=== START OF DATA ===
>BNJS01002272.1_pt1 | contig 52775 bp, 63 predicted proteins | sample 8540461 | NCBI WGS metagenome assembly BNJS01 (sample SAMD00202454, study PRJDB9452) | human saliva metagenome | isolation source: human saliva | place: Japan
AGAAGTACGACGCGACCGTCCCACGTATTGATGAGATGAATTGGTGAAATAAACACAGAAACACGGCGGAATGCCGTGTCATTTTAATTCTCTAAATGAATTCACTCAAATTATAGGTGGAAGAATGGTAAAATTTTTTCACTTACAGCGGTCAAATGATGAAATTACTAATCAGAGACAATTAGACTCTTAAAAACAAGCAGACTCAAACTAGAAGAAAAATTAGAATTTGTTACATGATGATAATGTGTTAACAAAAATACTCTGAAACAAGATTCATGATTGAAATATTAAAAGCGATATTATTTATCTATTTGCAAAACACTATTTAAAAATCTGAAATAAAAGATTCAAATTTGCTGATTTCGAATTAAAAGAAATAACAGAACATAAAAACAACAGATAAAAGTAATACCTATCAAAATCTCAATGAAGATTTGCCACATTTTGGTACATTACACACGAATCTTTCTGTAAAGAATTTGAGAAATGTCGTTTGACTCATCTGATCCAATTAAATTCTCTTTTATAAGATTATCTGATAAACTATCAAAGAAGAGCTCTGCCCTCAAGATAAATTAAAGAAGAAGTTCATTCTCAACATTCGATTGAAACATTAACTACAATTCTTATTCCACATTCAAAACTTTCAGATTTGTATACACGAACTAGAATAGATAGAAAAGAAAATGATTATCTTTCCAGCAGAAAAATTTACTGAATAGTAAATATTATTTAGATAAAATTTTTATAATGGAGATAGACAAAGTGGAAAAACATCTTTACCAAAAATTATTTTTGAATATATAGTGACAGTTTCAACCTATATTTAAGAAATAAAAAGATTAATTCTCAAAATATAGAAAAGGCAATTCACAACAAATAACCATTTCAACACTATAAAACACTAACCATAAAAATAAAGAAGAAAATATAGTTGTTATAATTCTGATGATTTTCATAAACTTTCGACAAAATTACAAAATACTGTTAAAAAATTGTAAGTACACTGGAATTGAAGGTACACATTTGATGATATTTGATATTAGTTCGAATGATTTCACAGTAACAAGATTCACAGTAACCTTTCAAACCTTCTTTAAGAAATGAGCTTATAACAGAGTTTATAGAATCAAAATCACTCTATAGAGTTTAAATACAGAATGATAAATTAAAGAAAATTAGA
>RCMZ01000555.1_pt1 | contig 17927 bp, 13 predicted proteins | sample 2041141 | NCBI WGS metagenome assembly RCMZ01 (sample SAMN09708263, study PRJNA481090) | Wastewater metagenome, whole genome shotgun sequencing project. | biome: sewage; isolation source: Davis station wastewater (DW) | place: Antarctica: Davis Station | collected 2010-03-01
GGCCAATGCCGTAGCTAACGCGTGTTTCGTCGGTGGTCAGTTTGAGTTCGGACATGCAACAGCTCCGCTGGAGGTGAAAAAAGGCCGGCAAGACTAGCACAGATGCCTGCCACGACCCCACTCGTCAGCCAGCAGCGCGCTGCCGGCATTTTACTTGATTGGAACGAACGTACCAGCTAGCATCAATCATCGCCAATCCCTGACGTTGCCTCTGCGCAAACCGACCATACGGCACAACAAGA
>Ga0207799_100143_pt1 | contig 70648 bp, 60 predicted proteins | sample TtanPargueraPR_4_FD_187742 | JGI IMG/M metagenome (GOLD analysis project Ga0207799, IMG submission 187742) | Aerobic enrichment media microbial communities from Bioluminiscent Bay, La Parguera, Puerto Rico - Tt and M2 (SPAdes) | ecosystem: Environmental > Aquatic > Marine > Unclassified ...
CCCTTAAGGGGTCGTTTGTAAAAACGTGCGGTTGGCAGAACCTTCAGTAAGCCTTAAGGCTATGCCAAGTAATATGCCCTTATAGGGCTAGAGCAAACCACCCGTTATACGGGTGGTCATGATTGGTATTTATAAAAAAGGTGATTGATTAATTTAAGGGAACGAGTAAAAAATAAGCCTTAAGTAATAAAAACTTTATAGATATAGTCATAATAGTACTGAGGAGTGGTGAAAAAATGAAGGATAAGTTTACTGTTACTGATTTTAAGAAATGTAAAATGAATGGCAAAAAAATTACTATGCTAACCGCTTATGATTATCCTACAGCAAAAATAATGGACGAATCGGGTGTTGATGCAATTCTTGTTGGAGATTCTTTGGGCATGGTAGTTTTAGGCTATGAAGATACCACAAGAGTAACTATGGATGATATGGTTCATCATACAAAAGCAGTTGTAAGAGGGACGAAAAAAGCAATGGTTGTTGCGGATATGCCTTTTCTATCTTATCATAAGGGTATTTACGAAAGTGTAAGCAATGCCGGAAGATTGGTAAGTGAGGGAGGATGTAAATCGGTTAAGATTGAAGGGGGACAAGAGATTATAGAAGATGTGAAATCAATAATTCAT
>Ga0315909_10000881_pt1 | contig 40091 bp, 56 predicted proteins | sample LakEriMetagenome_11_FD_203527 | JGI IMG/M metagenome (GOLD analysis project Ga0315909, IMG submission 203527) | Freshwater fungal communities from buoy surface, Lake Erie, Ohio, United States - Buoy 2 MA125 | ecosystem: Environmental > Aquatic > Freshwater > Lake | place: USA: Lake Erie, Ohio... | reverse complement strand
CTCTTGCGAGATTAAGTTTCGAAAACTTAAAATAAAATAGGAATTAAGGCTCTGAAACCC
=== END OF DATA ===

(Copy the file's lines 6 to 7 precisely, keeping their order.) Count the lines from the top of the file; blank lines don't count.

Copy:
CCCTTAAGGGGTCGTTTGTAAAAACGTGCGGTTGGCAGAACCTTCAGTAAGCCTTAAGGCTATGCCAAGTAATATGCCCTTATAGGGCTAGAGCAAACCACCCGTTATACGGGTGGTCATGATTGGTATTTATAAAAAAGGTGATTGATTAATTTAAGGGAACGAGTAAAAAATAAGCCTTAAGTAATAAAAACTTTATAGATATAGTCATAATAGTACTGAGGAGTGGTGAAAAAATGAAGGATAAGTTTACTGTTACTGATTTTAAGAAATGTAAAATGAATGGCAAAAAAATTACTATGCTAACCGCTTATGATTATCCTACAGCAAAAATAATGGACGAATCGGGTGTTGATGCAATTCTTGTTGGAGATTCTTTGGGCATGGTAGTTTTAGGCTATGAAGATACCACAAGAGTAACTATGGATGATATGGTTCATCATACAAAAGCAGTTGTAAGAGGGACGAAAAAAGCAATGGTTGTTGCGGATATGCCTTTTCTATCTTATCATAAGGGTATTTACGAAAGTGTAAGCAATGCCGGAAGATTGGTAAGTGAGGGAGGATGTAAATCGGTTAAGATTGAAGGGGGACAAGAGATTATAGAAGATGTGAAATCAATAATTCAT
>Ga0315909_10000881_pt1 | contig 40091 bp, 56 predicted proteins | sample LakEriMetagenome_11_FD_203527 | JGI IMG/M metagenome (GOLD analysis project Ga0315909, IMG submission 203527) | Freshwater fungal communities from buoy surface, Lake Erie, Ohio, United States - Buoy 2 MA125 | ecosystem: Environmental > Aquatic > Freshwater > Lake | place: USA: Lake Erie, Ohio... | reverse complement strand